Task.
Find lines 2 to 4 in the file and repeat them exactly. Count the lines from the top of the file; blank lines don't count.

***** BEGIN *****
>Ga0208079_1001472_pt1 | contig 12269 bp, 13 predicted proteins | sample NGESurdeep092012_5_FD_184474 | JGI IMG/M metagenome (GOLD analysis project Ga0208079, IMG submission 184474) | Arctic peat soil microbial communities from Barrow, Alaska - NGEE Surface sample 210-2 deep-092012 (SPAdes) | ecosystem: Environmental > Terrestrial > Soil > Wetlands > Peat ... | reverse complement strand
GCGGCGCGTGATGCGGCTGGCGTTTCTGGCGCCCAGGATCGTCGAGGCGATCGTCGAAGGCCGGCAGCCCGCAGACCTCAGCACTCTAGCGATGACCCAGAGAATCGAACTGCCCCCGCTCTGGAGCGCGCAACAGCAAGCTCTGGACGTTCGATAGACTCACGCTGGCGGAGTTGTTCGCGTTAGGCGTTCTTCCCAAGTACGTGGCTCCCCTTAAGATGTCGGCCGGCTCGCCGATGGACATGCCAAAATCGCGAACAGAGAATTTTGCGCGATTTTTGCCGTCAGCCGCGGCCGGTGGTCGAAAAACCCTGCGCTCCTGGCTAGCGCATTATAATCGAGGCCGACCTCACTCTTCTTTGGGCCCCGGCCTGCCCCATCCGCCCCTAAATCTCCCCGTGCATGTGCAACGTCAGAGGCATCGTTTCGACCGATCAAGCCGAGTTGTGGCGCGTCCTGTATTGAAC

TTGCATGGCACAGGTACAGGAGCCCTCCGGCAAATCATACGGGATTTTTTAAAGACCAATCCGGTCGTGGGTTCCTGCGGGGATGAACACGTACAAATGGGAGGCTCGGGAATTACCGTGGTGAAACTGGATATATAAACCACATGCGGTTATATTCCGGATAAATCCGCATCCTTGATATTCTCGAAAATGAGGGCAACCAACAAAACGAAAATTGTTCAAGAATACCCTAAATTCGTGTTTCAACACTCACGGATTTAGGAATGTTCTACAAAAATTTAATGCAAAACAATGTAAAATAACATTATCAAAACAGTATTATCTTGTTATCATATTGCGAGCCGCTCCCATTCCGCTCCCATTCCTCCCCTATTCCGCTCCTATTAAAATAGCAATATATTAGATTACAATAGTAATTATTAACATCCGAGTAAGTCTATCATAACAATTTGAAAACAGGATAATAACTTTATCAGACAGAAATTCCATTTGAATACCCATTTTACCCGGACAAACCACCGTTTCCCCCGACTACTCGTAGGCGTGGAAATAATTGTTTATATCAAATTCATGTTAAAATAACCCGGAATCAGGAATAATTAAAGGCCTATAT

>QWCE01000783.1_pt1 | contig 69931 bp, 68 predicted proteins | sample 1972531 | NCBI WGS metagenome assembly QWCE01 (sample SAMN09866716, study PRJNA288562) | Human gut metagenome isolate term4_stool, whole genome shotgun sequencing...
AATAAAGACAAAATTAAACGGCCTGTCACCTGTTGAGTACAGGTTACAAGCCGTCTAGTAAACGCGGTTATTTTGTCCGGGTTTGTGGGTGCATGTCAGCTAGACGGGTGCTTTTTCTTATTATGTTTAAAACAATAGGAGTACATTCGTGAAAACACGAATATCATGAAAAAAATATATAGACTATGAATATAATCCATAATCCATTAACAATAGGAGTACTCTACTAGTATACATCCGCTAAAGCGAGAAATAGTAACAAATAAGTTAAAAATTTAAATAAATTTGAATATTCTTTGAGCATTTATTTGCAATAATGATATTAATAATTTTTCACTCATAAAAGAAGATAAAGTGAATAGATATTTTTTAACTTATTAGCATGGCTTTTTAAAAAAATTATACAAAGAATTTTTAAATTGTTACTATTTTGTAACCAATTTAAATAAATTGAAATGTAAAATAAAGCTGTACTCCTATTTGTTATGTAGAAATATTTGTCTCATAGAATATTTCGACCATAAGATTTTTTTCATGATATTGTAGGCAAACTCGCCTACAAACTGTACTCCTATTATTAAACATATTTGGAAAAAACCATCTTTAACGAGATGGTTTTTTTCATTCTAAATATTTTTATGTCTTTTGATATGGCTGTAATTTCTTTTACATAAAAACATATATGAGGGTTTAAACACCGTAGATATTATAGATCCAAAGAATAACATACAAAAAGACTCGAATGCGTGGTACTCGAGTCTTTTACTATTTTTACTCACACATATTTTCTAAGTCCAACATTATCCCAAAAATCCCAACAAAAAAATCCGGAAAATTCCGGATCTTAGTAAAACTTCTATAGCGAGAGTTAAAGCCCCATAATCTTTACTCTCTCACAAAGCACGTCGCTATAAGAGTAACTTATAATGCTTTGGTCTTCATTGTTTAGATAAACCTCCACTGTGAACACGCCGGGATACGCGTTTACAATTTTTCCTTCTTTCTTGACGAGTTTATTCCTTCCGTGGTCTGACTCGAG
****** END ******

GCGGCGCGTGATGCGGCTGGCGTTTCTGGCGCCCAGGATCGTCGAGGCGATCGTCGAAGGCCGGCAGCCCGCAGACCTCAGCACTCTAGCGATGACCCAGAGAATCGAACTGCCCCCGCTCTGGAGCGCGCAACAGCAAGCTCTGGACGTTCGATAGACTCACGCTGGCGGAGTTGTTCGCGTTAGGCGTTCTTCCCAAGTACGTGGCTCCCCTTAAGATGTCGGCCGGCTCGCCGATGGACATGCCAAAATCGCGAACAGAGAATTTTGCGCGATTTTTGCCGTCAGCCGCGGCCGGTGGTCGAAAAACCCTGCGCTCCTGGCTAGCGCATTATAATCGAGGCCGACCTCACTCTTCTTTGGGCCCCGGCCTGCCCCATCCGCCCCTAAATCTCCCCGTGCATGTGCAACGTCAGAGGCATCGTTTCGACCGATCAAGCCGAGTTGTGGCGCGTCCTGTATTGAAC

TTGCATGGCACAGGTACAGGAGCCCTCCGGCAAATCATACGGGATTTTTTAAAGACCAATCCGGTCGTGGGTTCCTGCGGGGATGAACACGTACAAATGGGAGGCTCGGGAATTACCGTGGTGAAACTGGATATATAAACCACATGCGGTTATATTCCGGATAAATCCGCATCCTTGATATTCTCGAAAATGAGGGCAACCAACAAAACGAAAATTGTTCAAGAATACCCTAAATTCGTGTTTCAACACTCACGGATTTAGGAATGTTCTACAAAAATTTAATGCAAAACAATGTAAAATAACATTATCAAAACAGTATTATCTTGTTATCATATTGCGAGCCGCTCCCATTCCGCTCCCATTCCTCCCCTATTCCGCTCCTATTAAAATAGCAATATATTAGATTACAATAGTAATTATTAACATCCGAGTAAGTCTATCATAACAATTTGAAAACAGGATAATAACTTTATCAGACAGAAATTCCATTTGAATACCCATTTTACCCGGACAAACCACCGTTTCCCCCGACTACTCGTAGGCGTGGAAATAATTGTTTATATCAAATTCATGTTAAAATAACCCGGAATCAGGAATAATTAAAGGCCTATAT

>QWCE01000783.1_pt1 | contig 69931 bp, 68 predicted proteins | sample 1972531 | NCBI WGS metagenome assembly QWCE01 (sample SAMN09866716, study PRJNA288562) | Human gut metagenome isolate term4_stool, whole genome shotgun sequencing...